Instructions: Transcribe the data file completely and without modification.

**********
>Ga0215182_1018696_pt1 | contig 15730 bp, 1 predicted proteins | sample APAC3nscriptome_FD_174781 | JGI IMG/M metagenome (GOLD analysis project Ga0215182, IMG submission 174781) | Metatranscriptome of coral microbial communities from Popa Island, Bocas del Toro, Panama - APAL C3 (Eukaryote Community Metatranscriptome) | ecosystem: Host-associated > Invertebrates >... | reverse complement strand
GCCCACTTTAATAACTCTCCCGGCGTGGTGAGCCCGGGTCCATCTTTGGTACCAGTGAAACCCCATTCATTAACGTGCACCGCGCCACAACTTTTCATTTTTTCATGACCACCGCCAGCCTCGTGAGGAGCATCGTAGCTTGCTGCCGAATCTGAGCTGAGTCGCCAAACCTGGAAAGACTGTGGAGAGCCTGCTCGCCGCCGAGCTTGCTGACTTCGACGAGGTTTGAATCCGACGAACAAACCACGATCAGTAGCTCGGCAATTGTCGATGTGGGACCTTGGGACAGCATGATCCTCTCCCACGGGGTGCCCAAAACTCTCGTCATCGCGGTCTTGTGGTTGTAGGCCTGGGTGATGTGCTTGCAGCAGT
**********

>Ga0215182_1018696_pt1 | contig 15730 bp, 1 predicted proteins | sample APAC3nscriptome_FD_174781 | JGI IMG/M metagenome (GOLD analysis project Ga0215182, IMG submission 174781) | Metatranscriptome of coral microbial communities from Popa Island, Bocas del Toro, Panama - APAL C3 (Eukaryote Community Metatranscriptome) | ecosystem: Host-associated > Invertebrates >... | reverse complement strand
GCCCACTTTAATAACTCTCCCGGCGTGGTGAGCCCGGGTCCATCTTTGGTACCAGTGAAACCCCATTCATTAACGTGCACCGCGCCACAACTTTTCATTTTTTCATGACCACCGCCAGCCTCGTGAGGAGCATCGTAGCTTGCTGCCGAATCTGAGCTGAGTCGCCAAACCTGGAAAGACTGTGGAGAGCCTGCTCGCCGCCGAGCTTGCTGACTTCGACGAGGTTTGAATCCGACGAACAAACCACGATCAGTAGCTCGGCAATTGTCGATGTGGGACCTTGGGACAGCATGATCCTCTCCCACGGGGTGCCCAAAACTCTCGTCATCGCGGTCTTGTGGTTGTAGGCCTGGGTGATGTGCTTGCAGCAGT